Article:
This is frightening to admit, but the experience of Hurricane Katrina left me not knowing what to believe. I’m a former New Orleanian, a member of the New Orleans diaspora as we now say, living in Austin, Texas. I stayed in New Orleans for the storm and watched from the relative safety of the French Quarter as my beautiful city filled with fetid waters. To let you in on how this made me feel, I can only say that it was like watching someone bathe your lovely mother in oil and sewerage. I watched as my fellow New Orleanians, stranded by the deluge, struggled to survive. I escaped the city and came to Austin and continued to watch the sorrow caused by this disaster: old people unable to spend their final years in the neighborhoods they love because their wealth was not great enough to allow for rebuilding; business people unable to reopen the bakeries and restaurants I loved because they now stood in deserted neighborhoods; friends on anti-depressants to deal with their losses; New Orleanians whose chronic illnesses have been made worse by stress; and, of course, the suicides. I’ve mourned for the neighbors I lived next to for 30 years – The Haney-Shields family – whose whereabouts are now unknown to me, as well as for the mementoes of my deceased parents and grandparents which I lost when my own house flooded. It’s been a rough year for anyone who loves the city and its people. But, now with the distance of a year, I think I’m ready to recount the lessons this disaster has taught me.
I now believe that tragedy can strike at any time, even when we are not expecting it. You never know when a flood will wash away your city or a plane will fall out of the sky and into a building. You never know when disease or even warfare might strike. From my experience as a disaster victim, I know that we cannot depend on the help of the government or charitable organizations. That help may come or it may not and we need to be ready for either situation. I believe that we need to make a pact as human beings to keep our minds and our bodies strong and help the members of our communities to do likewise by funding good schools and healthy environments. I believe that we should respond with both empathy and productive solutions when we see others suffering or experiencing difficulties, much like the kindly people in Southwestern Louisiana and Texas responding to me and my family over the course of the last year.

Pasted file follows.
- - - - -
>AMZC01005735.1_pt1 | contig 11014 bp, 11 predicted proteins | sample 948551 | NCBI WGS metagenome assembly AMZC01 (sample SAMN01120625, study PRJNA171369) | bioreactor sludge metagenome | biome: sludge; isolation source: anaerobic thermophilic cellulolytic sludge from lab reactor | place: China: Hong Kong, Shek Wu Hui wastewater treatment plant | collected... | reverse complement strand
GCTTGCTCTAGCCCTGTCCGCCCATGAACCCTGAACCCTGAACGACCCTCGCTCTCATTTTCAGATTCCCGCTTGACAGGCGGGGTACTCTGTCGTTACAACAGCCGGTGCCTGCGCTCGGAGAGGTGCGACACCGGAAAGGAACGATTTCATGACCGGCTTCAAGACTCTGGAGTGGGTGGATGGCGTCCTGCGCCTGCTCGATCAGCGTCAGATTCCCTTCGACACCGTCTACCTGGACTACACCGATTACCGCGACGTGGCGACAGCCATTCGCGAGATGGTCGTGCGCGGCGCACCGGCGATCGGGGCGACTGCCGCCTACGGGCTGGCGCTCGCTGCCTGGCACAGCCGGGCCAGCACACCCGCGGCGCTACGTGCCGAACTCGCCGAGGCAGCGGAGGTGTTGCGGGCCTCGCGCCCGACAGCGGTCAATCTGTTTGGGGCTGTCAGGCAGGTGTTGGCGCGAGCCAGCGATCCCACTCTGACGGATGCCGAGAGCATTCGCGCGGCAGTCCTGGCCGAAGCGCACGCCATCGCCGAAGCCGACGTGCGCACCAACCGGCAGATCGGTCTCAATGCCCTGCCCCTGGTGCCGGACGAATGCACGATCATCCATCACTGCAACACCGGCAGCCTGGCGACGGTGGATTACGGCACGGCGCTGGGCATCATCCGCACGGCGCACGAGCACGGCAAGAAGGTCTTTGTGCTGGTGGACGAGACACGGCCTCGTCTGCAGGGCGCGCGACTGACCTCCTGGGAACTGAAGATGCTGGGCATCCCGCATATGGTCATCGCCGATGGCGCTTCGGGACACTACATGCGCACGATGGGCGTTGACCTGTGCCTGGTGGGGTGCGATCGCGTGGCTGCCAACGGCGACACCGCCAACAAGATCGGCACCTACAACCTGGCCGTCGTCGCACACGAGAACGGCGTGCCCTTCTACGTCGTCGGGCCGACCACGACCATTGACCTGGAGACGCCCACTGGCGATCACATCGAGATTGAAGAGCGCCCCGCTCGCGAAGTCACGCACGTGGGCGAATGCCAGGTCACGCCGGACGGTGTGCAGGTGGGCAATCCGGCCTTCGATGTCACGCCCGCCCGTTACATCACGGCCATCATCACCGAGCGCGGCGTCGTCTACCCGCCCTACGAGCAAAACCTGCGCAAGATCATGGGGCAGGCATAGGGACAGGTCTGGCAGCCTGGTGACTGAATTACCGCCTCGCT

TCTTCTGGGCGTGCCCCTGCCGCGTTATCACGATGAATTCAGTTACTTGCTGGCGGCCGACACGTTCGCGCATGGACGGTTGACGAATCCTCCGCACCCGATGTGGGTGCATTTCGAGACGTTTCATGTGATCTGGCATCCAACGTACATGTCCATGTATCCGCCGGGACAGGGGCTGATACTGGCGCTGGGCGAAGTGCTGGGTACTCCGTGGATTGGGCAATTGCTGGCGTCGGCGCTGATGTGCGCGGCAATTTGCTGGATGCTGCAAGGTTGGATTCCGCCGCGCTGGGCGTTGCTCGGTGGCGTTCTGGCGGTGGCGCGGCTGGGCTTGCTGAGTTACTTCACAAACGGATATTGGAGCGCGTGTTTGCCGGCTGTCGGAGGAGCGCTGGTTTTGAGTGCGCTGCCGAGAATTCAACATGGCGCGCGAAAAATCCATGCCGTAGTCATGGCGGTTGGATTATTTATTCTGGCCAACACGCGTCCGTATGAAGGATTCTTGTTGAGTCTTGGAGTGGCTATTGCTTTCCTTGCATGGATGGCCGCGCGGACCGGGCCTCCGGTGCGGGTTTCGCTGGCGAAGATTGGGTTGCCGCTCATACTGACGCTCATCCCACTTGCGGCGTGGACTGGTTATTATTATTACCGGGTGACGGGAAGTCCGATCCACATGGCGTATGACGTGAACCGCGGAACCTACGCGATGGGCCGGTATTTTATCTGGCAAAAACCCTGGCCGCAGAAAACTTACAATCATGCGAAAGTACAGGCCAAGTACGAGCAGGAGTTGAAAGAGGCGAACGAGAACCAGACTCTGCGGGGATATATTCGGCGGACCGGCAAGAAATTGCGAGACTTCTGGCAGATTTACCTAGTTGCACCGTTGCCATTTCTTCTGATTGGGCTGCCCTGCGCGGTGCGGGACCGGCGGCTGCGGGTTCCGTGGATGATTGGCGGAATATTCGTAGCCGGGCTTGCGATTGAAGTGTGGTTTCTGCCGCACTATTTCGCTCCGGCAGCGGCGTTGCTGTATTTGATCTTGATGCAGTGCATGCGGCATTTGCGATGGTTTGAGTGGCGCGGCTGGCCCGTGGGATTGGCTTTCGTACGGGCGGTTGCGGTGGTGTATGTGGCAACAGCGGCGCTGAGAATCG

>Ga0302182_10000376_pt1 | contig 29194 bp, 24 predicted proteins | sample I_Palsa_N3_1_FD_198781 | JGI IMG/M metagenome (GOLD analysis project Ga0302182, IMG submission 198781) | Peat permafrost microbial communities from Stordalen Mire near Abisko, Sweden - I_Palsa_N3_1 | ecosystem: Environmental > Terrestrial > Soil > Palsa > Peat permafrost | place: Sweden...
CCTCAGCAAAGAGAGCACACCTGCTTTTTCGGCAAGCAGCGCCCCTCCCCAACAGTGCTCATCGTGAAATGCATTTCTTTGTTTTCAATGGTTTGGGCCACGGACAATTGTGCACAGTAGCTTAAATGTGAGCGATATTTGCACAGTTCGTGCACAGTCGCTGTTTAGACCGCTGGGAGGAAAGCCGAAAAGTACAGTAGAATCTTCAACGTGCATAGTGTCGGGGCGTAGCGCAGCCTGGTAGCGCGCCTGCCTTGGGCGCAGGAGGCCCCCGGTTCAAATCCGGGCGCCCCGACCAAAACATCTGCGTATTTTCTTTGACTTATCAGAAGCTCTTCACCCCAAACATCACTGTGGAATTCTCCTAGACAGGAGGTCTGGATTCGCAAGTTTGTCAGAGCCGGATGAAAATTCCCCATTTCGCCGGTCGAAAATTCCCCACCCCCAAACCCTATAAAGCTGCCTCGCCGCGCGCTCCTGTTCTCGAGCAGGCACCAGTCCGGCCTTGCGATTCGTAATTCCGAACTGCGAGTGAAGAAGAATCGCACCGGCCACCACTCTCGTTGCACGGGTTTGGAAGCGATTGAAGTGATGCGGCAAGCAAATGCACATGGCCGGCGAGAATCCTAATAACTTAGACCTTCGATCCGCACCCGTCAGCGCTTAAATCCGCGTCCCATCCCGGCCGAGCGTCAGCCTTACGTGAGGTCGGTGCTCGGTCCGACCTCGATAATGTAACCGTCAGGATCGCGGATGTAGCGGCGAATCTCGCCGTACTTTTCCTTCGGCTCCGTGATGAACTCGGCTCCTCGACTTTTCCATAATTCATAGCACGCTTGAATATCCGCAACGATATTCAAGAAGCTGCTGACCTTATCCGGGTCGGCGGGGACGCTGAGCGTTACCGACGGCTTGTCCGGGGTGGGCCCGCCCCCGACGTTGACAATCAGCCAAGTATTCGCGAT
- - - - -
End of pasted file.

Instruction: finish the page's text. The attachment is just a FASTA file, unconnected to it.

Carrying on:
And, finally, I believe in living each day in a spirit of appreciation for the people and places that are a part of your everyday life because, as I can testify, those precious people and places truly can disappear overnight.
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